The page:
TITLE

'Send a strong man to England - capacity to put up a fight more important than intimate knowledge of income tax acts and practice': Australia and the development of the dominion income tax relief system of 1920

AUTHOR(S)
Taylor, C. John
PUB. DATE
June 2014
SOURCE
eJournal of Tax Research;Jun2014, Vol. 12 Issue 1, p32
SOURCE TYPE
Academic Journal
DOC. TYPE
Article
ABSTRACT
The system of Dominion Income Tax Relief, which operated between the United Kingdom and Australia between 1st July 1921 and 30th June 1946, offered a solution to the problem of international juridical double taxation which differed in significant respects from the solution subsequently developed in bi-lateral double taxation treaties. The system allowed a country taxing on the basis of residence (in this case the United Kingdom) to give a credit for underlying foreign tax paid on dividends irrespective of the nature and extent of the shareholding in the foreign company. More fundamentally the system required a sharing of the obligation to relieve international juridical double taxation between the residence and source country that did not depend on a differential treatment of particular categories of income. Using the archival sources that have been available to the author this paper examines: (1) the views of the then Australian Commissioner of Taxation on the problem; (2) the effect that submissions by the Australian representative (the Commonwealth Statistician) at a conference of Dominion representatives with the Sub Committee of the United Kingdom Royal Commission had on the scheme of Dominion Income Tax; and (3) the reasons for the subsequent demise of the scheme.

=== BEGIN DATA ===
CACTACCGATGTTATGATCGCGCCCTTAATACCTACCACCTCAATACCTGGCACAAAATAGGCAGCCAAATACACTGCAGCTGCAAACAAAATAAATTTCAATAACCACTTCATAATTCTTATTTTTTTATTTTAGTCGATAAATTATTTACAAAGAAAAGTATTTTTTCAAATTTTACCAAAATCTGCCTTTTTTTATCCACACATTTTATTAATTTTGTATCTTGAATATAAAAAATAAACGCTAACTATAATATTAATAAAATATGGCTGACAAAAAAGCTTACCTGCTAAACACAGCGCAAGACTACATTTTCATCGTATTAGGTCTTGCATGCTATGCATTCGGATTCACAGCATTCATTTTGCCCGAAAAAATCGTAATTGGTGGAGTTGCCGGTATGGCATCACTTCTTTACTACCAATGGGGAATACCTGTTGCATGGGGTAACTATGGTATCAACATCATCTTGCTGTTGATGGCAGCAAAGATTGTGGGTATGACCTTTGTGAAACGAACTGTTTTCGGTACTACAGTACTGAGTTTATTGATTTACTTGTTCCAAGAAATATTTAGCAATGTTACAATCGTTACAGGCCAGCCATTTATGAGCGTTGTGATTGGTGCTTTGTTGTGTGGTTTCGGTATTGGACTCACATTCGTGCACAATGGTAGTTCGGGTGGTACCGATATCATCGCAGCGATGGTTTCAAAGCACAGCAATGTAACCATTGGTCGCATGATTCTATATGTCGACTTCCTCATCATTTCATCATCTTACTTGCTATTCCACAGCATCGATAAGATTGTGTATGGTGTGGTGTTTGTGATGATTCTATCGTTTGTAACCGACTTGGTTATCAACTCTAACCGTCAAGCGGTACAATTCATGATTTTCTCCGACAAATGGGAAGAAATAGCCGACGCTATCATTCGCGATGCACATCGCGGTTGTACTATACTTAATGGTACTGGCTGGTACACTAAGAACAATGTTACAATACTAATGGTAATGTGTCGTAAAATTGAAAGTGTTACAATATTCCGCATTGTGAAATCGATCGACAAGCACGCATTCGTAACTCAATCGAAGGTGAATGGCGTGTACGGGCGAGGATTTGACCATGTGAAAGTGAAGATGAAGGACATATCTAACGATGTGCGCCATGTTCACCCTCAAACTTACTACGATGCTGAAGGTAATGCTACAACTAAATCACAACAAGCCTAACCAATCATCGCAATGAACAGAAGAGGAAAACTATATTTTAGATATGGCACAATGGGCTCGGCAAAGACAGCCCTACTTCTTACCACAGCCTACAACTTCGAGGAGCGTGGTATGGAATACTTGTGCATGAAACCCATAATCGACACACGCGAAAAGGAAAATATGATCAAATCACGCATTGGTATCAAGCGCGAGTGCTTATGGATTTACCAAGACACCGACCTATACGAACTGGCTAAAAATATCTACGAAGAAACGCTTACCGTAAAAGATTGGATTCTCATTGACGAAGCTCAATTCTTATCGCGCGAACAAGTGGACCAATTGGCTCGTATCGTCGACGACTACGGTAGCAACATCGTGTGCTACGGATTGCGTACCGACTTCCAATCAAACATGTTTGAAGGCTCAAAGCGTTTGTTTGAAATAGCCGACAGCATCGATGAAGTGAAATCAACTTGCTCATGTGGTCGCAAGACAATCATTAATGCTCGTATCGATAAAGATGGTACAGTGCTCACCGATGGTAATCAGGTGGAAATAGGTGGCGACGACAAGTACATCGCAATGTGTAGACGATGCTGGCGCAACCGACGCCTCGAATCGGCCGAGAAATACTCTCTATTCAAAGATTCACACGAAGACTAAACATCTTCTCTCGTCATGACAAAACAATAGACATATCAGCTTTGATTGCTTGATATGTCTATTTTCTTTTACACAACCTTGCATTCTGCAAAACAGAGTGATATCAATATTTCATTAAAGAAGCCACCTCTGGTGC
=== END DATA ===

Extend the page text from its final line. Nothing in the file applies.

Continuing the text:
ACCESSION #
97023283

 

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